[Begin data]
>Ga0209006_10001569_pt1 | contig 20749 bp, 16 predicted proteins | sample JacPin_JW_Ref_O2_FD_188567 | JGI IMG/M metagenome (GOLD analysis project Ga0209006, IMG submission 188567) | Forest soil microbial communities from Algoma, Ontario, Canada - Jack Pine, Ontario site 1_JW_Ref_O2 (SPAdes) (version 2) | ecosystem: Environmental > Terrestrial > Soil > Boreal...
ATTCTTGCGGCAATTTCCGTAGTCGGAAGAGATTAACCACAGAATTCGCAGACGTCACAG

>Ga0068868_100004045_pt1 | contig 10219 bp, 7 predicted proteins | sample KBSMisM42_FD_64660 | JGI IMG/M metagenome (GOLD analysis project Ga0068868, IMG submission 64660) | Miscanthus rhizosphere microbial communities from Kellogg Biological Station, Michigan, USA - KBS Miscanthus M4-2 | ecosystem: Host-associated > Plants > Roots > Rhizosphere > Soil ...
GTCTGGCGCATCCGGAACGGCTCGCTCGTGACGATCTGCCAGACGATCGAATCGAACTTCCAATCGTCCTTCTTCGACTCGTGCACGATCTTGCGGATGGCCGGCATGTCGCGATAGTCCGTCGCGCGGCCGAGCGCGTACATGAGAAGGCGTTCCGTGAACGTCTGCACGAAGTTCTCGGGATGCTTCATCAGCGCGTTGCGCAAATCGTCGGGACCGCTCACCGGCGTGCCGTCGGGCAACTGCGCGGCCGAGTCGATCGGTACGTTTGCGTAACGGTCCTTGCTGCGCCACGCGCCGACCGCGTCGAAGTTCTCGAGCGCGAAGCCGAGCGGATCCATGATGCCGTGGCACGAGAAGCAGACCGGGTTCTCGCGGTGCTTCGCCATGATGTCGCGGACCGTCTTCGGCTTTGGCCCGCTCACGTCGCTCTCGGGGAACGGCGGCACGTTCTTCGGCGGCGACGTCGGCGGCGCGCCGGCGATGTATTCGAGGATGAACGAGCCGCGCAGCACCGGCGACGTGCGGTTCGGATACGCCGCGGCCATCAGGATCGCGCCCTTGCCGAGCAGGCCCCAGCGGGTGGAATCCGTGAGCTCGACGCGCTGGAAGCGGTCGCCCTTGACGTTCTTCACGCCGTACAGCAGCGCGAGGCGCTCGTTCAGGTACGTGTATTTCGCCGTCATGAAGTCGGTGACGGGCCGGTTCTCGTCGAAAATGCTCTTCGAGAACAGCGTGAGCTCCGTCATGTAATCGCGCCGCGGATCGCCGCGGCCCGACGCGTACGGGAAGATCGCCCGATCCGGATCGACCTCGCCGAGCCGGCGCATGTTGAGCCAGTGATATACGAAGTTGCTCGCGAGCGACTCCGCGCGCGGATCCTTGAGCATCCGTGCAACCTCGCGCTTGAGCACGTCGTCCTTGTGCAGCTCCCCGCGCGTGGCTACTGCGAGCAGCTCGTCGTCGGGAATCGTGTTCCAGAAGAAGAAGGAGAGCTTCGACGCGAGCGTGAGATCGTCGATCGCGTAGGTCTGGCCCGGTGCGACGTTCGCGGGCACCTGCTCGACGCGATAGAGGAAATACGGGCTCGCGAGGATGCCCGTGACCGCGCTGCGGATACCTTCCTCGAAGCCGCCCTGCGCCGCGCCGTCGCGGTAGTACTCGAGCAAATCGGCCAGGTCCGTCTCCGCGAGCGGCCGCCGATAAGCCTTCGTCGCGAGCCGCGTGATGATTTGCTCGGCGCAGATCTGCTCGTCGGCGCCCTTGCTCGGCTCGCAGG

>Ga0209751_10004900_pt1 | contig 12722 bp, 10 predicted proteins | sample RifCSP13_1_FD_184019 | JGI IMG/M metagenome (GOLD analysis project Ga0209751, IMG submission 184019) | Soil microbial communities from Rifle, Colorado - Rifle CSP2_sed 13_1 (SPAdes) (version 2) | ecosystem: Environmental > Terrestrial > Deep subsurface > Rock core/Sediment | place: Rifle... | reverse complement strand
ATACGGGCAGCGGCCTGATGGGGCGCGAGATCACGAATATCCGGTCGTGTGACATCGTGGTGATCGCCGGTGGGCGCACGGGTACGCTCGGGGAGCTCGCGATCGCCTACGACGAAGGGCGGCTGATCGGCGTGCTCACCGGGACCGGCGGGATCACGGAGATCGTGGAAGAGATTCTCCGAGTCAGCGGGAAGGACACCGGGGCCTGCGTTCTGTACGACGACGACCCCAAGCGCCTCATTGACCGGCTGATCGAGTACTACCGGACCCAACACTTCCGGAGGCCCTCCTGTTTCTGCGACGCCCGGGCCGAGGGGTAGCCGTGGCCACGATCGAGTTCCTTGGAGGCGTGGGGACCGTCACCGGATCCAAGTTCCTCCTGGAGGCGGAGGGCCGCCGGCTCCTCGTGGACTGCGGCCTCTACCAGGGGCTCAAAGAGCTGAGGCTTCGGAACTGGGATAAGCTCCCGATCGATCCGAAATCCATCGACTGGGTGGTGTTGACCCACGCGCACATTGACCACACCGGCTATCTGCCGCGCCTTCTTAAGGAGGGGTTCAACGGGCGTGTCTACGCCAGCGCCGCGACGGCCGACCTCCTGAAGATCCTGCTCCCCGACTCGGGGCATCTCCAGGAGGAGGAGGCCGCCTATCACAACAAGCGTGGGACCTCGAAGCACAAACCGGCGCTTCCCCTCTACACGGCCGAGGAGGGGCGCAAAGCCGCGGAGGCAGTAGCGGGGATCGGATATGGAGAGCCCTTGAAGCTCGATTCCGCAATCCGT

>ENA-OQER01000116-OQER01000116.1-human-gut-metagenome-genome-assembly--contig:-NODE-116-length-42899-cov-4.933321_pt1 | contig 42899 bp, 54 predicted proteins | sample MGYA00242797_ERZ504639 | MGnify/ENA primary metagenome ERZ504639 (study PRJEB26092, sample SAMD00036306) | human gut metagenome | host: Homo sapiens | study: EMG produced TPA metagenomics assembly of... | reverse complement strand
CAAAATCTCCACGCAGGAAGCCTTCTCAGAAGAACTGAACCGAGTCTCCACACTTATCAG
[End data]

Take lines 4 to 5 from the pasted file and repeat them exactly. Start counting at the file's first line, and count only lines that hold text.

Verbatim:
GTCTGGCGCATCCGGAACGGCTCGCTCGTGACGATCTGCCAGACGATCGAATCGAACTTCCAATCGTCCTTCTTCGACTCGTGCACGATCTTGCGGATGGCCGGCATGTCGCGATAGTCCGTCGCGCGGCCGAGCGCGTACATGAGAAGGCGTTCCGTGAACGTCTGCACGAAGTTCTCGGGATGCTTCATCAGCGCGTTGCGCAAATCGTCGGGACCGCTCACCGGCGTGCCGTCGGGCAACTGCGCGGCCGAGTCGATCGGTACGTTTGCGTAACGGTCCTTGCTGCGCCACGCGCCGACCGCGTCGAAGTTCTCGAGCGCGAAGCCGAGCGGATCCATGATGCCGTGGCACGAGAAGCAGACCGGGTTCTCGCGGTGCTTCGCCATGATGTCGCGGACCGTCTTCGGCTTTGGCCCGCTCACGTCGCTCTCGGGGAACGGCGGCACGTTCTTCGGCGGCGACGTCGGCGGCGCGCCGGCGATGTATTCGAGGATGAACGAGCCGCGCAGCACCGGCGACGTGCGGTTCGGATACGCCGCGGCCATCAGGATCGCGCCCTTGCCGAGCAGGCCCCAGCGGGTGGAATCCGTGAGCTCGACGCGCTGGAAGCGGTCGCCCTTGACGTTCTTCACGCCGTACAGCAGCGCGAGGCGCTCGTTCAGGTACGTGTATTTCGCCGTCATGAAGTCGGTGACGGGCCGGTTCTCGTCGAAAATGCTCTTCGAGAACAGCGTGAGCTCCGTCATGTAATCGCGCCGCGGATCGCCGCGGCCCGACGCGTACGGGAAGATCGCCCGATCCGGATCGACCTCGCCGAGCCGGCGCATGTTGAGCCAGTGATATACGAAGTTGCTCGCGAGCGACTCCGCGCGCGGATCCTTGAGCATCCGTGCAACCTCGCGCTTGAGCACGTCGTCCTTGTGCAGCTCCCCGCGCGTGGCTACTGCGAGCAGCTCGTCGTCGGGAATCGTGTTCCAGAAGAAGAAGGAGAGCTTCGACGCGAGCGTGAGATCGTCGATCGCGTAGGTCTGGCCCGGTGCGACGTTCGCGGGCACCTGCTCGACGCGATAGAGGAAATACGGGCTCGCGAGGATGCCCGTGACCGCGCTGCGGATACCTTCCTCGAAGCCGCCCTGCGCCGCGCCGTCGCGGTAGTACTCGAGCAAATCGGCCAGGTCCGTCTCCGCGAGCGGCCGCCGATAAGCCTTCGTCGCGAGCCGCGTGATGATTTGCTCGGCGCAGATCTGCTCGTCGGCGCCCTTGCTCGGCTCGCAGG

>Ga0209751_10004900_pt1 | contig 12722 bp, 10 predicted proteins | sample RifCSP13_1_FD_184019 | JGI IMG/M metagenome (GOLD analysis project Ga0209751, IMG submission 184019) | Soil microbial communities from Rifle, Colorado - Rifle CSP2_sed 13_1 (SPAdes) (version 2) | ecosystem: Environmental > Terrestrial > Deep subsurface > Rock core/Sediment | place: Rifle... | reverse complement strand